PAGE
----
Oh, if you enjoy a roasted chicken, you will love this one. It's from Cook's Illustrated magazine.
One thing that prompted me to try this recipe was the beginning paragraph of Charles Kelsey’s article in Cook’s Illustrated.
“I first encountered poulet en cocotte in a Parisian bistro last fall. Recommended to me by the waiter as a specialty of the house, the dish featured a whole chicken baked with a smattering of root vegetables in a covered pot. It was just the kind of comfort food I was craving on that cold, wet night.
The bird arrived on my table in a cast-iron pot, and my anticipation grew as the waiter lifted the lid. At first glance, it was nothing to rave about – the it had pale, soft very unlike the crisp exterior of roasted poultry I was used to, but the deep aroma was better than any that of any roast chicken I could remember.
The meat was incredibly tender and juicy, with a rich, soul satisfying flavor.”
Well….with an introduction such as that, how could I resist trying this recipe? Plus we are big fans of a roasted chicken in our house.
Ready to grab your ingredients? There aren't many, this is easy.........
1 whole roasting chicken (4 1/2 to 5 pounds), giblets removed and discarded, wings tucked under back (see note)
2 teaspoons kosher salt or 1 teaspoon table salt
1/4 teaspoon ground black pepper
1 tablespoon olive oil
1 small onion , chopped medium (about 1/2 cup)
1 stalk celery , chopped medium (about 1/4 cup)
6 medium garlic cloves , peeled and trimmed
1 bay leaf
1 medium sprig fresh rosemary
Start by adjusting oven rack to lowest position and heat oven to 250 degrees. Pat chicken dry with paper towels and season with salt and pepper.
Heat oil in large Dutch oven over medium heat until just smoking. Add chicken breast-side down; scatter onion, celery, garlic, bay leaf, and rosemary (if using) around chicken. Cook until breast is lightly browned, about 5 minutes.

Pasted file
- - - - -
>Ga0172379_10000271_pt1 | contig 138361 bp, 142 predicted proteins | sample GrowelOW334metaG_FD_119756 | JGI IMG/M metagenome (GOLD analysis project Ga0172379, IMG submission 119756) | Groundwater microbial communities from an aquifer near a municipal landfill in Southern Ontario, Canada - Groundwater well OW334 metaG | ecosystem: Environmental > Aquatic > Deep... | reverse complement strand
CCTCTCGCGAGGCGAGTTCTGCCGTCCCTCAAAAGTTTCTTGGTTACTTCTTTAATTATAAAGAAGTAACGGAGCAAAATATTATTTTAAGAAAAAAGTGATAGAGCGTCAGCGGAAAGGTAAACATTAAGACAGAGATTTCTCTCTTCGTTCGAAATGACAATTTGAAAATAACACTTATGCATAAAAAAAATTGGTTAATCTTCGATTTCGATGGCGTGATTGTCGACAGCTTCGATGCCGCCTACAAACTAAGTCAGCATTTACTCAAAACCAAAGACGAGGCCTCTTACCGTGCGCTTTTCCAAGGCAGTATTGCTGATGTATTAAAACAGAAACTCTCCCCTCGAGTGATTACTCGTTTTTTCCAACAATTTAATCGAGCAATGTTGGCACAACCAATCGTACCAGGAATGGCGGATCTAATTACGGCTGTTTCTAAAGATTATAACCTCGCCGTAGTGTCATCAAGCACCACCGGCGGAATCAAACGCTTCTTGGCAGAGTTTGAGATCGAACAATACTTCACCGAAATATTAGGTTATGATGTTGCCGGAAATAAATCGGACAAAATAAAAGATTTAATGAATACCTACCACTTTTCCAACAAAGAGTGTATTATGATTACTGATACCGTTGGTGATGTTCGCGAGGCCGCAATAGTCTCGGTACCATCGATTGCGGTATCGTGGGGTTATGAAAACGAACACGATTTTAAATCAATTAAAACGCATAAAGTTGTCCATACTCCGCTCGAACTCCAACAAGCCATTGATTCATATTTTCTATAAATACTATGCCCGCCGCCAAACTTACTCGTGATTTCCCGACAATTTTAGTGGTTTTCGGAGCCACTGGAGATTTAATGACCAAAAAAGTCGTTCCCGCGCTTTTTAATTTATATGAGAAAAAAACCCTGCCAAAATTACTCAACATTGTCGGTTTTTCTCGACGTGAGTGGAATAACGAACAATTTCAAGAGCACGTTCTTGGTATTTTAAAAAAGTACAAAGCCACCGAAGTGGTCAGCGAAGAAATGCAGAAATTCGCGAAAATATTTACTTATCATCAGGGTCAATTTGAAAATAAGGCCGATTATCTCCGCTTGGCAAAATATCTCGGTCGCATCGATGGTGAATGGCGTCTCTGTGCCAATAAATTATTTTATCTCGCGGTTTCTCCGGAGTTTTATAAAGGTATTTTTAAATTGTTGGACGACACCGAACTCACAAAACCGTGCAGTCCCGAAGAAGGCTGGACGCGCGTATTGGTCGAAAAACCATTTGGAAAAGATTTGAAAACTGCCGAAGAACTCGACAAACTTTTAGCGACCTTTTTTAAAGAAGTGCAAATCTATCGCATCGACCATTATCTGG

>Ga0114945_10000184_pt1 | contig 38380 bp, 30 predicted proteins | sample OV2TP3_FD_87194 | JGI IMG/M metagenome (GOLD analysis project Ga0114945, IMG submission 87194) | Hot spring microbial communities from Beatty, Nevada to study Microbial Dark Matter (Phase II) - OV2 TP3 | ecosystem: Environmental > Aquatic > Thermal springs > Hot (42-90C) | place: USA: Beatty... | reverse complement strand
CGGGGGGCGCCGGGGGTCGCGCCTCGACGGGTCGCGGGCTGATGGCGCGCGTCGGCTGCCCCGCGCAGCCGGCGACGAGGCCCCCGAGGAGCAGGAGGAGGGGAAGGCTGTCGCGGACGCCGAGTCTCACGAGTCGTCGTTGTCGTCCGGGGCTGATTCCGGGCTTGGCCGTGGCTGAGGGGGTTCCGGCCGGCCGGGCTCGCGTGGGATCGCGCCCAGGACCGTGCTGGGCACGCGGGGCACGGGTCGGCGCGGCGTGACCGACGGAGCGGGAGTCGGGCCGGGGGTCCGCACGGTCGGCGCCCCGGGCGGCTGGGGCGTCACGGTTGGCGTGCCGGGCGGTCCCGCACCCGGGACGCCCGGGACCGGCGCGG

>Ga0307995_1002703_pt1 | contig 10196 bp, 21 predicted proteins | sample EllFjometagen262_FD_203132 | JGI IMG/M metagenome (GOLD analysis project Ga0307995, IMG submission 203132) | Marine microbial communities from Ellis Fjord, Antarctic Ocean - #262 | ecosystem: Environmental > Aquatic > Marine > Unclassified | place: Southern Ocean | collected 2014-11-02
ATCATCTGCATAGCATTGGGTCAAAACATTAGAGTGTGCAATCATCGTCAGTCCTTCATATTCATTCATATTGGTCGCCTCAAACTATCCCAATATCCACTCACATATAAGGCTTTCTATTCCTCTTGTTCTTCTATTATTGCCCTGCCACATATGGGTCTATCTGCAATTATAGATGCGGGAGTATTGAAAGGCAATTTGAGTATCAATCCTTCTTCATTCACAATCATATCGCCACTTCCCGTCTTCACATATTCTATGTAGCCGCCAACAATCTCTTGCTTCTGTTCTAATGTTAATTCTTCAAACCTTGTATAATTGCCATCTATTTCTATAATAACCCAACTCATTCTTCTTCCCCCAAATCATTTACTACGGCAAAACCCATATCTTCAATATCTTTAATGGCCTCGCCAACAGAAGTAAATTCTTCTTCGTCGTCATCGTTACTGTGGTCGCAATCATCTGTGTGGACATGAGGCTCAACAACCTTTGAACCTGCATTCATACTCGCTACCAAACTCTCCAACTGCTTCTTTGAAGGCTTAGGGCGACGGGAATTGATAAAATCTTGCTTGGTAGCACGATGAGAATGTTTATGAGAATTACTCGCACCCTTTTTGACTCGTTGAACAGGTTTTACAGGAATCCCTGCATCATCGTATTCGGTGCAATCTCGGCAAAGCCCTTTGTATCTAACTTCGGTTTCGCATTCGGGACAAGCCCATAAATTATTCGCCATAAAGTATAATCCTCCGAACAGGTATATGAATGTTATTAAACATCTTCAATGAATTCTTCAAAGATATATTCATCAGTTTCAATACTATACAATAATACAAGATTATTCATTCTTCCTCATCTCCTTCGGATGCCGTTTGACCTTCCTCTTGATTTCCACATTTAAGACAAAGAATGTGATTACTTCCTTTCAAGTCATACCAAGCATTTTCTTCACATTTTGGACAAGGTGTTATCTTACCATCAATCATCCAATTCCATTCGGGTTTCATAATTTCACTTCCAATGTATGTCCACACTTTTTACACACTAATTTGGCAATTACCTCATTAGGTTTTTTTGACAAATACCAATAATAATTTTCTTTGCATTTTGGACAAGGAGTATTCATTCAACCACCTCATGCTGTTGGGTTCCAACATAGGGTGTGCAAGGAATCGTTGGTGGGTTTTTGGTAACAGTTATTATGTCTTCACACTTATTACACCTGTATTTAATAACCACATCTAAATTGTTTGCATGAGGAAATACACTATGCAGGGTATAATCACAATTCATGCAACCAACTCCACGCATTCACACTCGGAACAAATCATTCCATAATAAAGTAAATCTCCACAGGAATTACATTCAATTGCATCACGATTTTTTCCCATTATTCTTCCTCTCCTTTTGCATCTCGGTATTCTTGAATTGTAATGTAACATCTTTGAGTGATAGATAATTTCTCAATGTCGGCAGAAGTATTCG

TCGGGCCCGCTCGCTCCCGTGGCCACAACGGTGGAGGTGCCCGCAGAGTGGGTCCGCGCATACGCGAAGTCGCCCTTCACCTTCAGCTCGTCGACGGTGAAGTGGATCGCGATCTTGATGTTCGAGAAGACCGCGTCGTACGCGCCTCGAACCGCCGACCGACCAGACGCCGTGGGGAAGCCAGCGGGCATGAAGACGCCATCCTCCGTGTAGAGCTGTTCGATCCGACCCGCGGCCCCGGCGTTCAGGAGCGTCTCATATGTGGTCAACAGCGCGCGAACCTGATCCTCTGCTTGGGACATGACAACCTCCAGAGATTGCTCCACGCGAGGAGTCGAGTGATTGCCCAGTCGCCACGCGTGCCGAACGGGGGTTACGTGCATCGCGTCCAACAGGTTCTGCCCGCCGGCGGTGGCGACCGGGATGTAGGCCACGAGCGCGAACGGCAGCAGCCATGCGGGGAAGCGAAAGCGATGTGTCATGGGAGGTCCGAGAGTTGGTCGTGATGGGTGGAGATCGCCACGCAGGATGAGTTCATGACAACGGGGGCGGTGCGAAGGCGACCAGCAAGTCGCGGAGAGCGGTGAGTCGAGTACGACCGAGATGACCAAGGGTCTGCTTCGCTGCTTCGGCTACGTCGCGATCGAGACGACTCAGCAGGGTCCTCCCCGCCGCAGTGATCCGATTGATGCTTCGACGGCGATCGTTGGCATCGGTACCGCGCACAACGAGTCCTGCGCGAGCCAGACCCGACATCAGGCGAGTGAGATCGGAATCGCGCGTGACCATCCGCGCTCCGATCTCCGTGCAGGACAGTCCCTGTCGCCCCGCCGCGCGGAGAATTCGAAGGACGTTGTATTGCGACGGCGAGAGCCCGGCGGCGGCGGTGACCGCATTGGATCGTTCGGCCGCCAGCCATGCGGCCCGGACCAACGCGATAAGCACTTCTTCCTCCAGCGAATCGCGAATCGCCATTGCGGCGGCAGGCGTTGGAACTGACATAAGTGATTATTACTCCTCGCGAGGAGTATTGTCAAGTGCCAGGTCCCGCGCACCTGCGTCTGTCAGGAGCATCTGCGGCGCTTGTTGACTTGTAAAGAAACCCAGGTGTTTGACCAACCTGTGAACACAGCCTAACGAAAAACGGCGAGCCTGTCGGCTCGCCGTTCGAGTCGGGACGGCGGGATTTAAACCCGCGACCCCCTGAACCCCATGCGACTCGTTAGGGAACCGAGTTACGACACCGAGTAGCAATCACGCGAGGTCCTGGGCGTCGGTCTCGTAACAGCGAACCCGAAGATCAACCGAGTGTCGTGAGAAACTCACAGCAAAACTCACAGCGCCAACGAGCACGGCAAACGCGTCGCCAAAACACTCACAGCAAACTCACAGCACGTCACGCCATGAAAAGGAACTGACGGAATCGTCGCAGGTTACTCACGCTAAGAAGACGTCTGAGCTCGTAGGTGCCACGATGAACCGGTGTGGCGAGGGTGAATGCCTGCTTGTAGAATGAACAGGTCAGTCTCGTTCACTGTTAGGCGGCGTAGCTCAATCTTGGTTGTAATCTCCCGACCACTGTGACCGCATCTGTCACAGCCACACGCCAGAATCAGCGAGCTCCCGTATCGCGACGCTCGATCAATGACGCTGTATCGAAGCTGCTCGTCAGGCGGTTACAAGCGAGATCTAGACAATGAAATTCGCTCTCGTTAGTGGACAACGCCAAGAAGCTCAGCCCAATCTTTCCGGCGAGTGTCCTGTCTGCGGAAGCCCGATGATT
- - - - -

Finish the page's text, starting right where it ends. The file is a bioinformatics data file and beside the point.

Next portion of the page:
Using a wooden spoon inserted into cavity of bird, flip chicken breast-side up and cook until chicken and vegetables are well browned, 6 to 8 minutes. Remove from heat. Now place large sheet of foil over pot and cover tightly with lid.
Transfer pot to oven and cook for approximately 2 hours. It's done when a meat thermometer registers 160 degrees in thickest part of breast and 175 degrees in thickest part of thigh, 80 to 110 minutes.
Transfer chicken to carving board, tent with foil, and rest 10 minutes. While it is sitting there covered, strain the fat off the broth.
Place the stewed garlic and onion mixture in a bowl. It will be great to ladle over rice or on the chicken.
We served this with a lightly stir-fried mixture of yellow squash, scallions, mushrooms and fresh tomato.
It was juicy and tasted like chicken. Just chicken. That sounds bland, doesn't it? But it was just as the author of this article stated....it was pure.
In the dry environment, without benefit of tomato sauce or broth or any liquid, the juices that come out of the chicken go right back in, undiluted by other ingredients and flavors.
And you know I made soup and broth from the carcass and leftover meat......stay tuned!
Cook’s Illustrated, January/February issue.
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